Scientists investigate whether a dip in a hot bath could really ease depression

A new Canadian trial will prescribe dips in hot water at temperatures of 39C to 40C for people with symptoms of depression
Roger Dobson

COULD a hot and relaxing bath be the new way to treat depression? That's the theory behind a trial in which patients with depression and anxiety will be prescribed dips in hot water at temperatures of 39C to 40C.

Heat emerged as a potential treatment after it was found that when people with depression have a fever, say from a cold or another illness, their mood improved.

Around one in five adults show symptoms of anxiety or depression in the UK. As a result, they may experience feelings of unhappiness and hopelessness as well as having physical symptoms including excessive tiredness, insomnia and loss of libido.

It was first reported back in 1995, in the journal Biological Psychiatry, that high fevers may ease depression.

A number of small studies have since supported the idea that heat may help – including one reported at the 2016 annual meeting of the Society of Biological Psychiatry in Atlanta in the US. For that, heated coils were placed around patients with severe depression, increasing their body temperature to 38.3C. The heat was then turned off and the patients cooled down for one hour.

The researchers, from Wisconsin University, found that 60 per cent of the patients responded to treatment, and 40 per cent met the criteria for remission from their depression after a single session.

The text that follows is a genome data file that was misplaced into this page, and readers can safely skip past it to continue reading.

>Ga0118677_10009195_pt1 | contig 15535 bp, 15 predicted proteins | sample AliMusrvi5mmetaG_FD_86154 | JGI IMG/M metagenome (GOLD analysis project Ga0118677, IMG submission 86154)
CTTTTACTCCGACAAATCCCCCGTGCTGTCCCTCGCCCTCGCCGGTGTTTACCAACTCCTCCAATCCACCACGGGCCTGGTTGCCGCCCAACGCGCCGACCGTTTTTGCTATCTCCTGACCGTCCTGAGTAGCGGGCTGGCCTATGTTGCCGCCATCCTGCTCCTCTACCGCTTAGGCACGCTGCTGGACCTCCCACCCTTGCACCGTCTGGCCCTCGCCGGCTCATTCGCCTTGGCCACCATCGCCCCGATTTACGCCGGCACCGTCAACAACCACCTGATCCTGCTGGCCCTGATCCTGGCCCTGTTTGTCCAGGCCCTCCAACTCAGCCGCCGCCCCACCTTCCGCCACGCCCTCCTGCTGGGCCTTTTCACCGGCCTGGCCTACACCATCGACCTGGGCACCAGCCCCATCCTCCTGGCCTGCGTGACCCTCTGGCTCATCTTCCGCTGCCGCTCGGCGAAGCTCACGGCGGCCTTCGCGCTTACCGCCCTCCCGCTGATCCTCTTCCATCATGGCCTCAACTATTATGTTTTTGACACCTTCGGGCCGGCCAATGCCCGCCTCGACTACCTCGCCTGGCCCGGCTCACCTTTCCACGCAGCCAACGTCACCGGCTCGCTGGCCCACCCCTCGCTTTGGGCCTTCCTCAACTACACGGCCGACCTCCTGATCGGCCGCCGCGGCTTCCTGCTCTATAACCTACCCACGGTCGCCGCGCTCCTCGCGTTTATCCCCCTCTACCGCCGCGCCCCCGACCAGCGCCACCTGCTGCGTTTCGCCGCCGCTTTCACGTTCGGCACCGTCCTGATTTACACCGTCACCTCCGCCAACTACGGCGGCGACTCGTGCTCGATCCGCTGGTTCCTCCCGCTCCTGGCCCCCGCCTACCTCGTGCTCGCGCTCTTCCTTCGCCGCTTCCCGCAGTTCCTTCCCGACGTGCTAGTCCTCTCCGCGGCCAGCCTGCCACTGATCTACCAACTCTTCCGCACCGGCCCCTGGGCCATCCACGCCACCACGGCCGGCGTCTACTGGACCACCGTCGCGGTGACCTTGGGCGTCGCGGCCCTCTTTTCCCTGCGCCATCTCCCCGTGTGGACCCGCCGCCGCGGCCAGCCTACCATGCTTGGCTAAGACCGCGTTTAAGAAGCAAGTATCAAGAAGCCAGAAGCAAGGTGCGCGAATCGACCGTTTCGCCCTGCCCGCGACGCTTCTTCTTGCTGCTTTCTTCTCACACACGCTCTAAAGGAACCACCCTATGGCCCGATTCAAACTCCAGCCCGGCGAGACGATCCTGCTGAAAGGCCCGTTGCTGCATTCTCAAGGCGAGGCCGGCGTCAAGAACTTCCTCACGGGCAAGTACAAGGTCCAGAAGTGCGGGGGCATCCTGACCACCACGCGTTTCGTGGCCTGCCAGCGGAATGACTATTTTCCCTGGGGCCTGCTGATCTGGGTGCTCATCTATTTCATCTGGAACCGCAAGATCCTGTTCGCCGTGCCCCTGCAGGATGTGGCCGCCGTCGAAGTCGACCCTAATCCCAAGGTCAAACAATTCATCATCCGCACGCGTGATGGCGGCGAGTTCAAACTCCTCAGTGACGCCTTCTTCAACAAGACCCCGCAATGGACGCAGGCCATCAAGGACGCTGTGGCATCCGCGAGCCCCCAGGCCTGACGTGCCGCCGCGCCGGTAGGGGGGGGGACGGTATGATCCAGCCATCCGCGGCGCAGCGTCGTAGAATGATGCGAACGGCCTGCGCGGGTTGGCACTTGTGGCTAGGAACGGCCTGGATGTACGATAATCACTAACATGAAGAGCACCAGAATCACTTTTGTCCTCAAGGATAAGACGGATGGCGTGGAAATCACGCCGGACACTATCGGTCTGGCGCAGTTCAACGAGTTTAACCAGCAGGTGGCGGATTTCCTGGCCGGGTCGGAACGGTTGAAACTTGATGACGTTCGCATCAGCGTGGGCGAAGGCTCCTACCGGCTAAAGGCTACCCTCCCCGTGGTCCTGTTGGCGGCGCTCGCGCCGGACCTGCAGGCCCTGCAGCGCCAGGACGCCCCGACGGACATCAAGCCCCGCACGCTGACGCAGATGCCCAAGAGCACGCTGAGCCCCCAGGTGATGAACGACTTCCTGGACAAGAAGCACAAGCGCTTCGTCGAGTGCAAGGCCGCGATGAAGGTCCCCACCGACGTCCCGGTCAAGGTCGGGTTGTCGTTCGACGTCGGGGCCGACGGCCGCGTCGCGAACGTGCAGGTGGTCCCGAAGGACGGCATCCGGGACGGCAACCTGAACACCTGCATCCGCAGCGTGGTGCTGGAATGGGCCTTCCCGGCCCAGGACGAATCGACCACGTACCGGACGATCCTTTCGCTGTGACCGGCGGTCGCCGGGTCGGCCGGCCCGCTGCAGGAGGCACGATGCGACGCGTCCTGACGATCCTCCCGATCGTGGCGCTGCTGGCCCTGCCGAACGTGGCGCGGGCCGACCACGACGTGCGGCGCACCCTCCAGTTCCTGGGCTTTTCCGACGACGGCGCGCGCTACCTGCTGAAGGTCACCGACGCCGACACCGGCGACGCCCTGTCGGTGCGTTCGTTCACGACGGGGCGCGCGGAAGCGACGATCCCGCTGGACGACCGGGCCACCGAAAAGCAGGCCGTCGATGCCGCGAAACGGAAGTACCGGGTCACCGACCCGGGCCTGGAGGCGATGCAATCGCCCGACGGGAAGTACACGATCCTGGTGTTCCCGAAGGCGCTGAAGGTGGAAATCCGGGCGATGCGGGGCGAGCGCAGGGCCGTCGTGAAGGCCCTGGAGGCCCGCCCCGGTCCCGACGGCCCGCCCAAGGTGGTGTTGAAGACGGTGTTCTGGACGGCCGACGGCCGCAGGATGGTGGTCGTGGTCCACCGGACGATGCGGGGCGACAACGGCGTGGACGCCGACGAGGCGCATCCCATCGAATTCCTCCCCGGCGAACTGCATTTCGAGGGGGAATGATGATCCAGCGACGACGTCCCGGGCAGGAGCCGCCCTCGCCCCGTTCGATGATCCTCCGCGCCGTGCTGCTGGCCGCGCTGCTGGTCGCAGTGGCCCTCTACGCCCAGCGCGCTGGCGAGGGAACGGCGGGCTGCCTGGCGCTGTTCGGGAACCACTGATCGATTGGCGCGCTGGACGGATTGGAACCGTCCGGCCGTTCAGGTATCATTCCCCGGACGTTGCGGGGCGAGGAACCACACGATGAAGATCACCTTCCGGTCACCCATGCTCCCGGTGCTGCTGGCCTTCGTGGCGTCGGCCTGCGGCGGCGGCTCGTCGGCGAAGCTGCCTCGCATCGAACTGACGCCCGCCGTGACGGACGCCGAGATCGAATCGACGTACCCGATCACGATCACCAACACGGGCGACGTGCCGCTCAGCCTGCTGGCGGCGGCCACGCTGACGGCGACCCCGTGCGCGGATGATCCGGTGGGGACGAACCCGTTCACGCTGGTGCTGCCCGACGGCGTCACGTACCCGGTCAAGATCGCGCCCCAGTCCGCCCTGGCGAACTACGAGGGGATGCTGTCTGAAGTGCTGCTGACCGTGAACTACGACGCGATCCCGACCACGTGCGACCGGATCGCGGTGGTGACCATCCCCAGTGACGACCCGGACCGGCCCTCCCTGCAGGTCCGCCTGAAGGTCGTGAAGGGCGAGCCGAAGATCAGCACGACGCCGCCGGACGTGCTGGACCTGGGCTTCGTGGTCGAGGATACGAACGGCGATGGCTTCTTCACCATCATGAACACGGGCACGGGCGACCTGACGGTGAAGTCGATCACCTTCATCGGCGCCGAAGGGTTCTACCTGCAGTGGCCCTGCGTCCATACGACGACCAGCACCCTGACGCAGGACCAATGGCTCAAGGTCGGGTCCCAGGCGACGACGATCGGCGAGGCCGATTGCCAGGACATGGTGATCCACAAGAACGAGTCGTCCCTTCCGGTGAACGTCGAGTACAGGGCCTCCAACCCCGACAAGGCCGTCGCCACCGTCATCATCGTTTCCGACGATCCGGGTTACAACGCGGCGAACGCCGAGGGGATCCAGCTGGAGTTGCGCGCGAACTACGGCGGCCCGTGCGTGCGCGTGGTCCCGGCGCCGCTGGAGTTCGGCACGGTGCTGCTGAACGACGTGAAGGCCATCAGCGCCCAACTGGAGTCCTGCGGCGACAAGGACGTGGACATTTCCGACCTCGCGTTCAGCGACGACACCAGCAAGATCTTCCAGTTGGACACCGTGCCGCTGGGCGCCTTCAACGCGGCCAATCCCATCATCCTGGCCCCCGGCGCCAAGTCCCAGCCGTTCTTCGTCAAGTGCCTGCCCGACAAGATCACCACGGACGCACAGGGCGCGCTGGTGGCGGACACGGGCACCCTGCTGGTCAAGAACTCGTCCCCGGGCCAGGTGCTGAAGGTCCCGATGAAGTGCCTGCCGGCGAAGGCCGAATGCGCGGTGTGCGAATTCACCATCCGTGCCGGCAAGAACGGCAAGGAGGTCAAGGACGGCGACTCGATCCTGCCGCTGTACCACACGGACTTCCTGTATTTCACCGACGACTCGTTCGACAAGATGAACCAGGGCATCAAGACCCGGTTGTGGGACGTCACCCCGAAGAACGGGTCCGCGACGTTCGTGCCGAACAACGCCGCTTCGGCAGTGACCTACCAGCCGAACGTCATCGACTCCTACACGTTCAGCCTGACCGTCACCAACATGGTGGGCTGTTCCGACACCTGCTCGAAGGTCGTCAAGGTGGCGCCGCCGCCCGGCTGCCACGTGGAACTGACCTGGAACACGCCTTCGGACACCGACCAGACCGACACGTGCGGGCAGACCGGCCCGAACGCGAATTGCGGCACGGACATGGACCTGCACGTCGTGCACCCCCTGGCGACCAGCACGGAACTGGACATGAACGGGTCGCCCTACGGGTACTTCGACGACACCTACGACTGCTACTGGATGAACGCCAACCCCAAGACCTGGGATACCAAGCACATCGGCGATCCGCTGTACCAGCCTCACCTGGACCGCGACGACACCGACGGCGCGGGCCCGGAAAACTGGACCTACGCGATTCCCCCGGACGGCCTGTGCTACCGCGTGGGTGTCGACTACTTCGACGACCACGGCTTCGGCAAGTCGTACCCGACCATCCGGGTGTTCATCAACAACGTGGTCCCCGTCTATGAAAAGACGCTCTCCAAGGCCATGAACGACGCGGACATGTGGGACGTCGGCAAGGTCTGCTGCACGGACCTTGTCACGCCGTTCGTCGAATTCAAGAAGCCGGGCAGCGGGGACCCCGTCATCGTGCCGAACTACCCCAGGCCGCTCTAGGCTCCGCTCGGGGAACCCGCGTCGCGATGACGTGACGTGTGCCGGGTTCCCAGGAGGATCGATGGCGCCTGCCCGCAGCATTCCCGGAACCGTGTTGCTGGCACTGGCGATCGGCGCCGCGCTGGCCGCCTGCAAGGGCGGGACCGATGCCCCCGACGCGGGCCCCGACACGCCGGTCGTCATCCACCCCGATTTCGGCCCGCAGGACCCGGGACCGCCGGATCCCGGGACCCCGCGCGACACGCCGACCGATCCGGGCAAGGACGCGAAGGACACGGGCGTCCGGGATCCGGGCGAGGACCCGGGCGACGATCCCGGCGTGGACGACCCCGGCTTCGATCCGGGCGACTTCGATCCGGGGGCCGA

There are several theories why heat might help. One is that depression has recently been associated with high levels of general inflammation in the body – so the theory is heat may increase levels of anti-inflammatory compounds.

Another theory is that the sensation of heating the body may relax patients, making them less prone to negative thoughts. The new trial at Lakehead University, in Canada, will recruit 150 patients diagnosed with depression, anxiety or post-traumatic stress disorder.

"We know reducing inflammation is a successful antidepressant strategy in patients who have high inflammation and do not respond to antidepressants," says Carmine Pariante, a professor of biological psychiatry at King's College London. "Thus, it would be great if we could find more natural ways of decreasing inflammation through heat, without anti-inflammatory medications."

© Solo dmg media

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